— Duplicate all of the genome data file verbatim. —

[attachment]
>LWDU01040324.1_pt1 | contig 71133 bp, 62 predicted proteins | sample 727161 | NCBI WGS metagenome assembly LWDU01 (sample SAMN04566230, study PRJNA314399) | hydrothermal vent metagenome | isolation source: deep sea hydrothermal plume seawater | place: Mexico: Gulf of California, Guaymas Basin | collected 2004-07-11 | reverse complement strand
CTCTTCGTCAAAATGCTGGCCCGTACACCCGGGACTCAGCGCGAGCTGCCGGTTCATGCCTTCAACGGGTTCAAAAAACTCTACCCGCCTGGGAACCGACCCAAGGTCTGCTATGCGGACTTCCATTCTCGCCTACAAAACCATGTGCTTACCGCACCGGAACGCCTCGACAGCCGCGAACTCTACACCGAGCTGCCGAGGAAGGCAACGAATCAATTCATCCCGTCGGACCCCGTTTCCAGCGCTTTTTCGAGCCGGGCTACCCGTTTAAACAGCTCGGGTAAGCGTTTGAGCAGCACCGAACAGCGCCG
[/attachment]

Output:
>LWDU01040324.1_pt1 | contig 71133 bp, 62 predicted proteins | sample 727161 | NCBI WGS metagenome assembly LWDU01 (sample SAMN04566230, study PRJNA314399) | hydrothermal vent metagenome | isolation source: deep sea hydrothermal plume seawater | place: Mexico: Gulf of California, Guaymas Basin | collected 2004-07-11 | reverse complement strand
CTCTTCGTCAAAATGCTGGCCCGTACACCCGGGACTCAGCGCGAGCTGCCGGTTCATGCCTTCAACGGGTTCAAAAAACTCTACCCGCCTGGGAACCGACCCAAGGTCTGCTATGCGGACTTCCATTCTCGCCTACAAAACCATGTGCTTACCGCACCGGAACGCCTCGACAGCCGCGAACTCTACACCGAGCTGCCGAGGAAGGCAACGAATCAATTCATCCCGTCGGACCCCGTTTCCAGCGCTTTTTCGAGCCGGGCTACCCGTTTAAACAGCTCGGGTAAGCGTTTGAGCAGCACCGAACAGCGCCG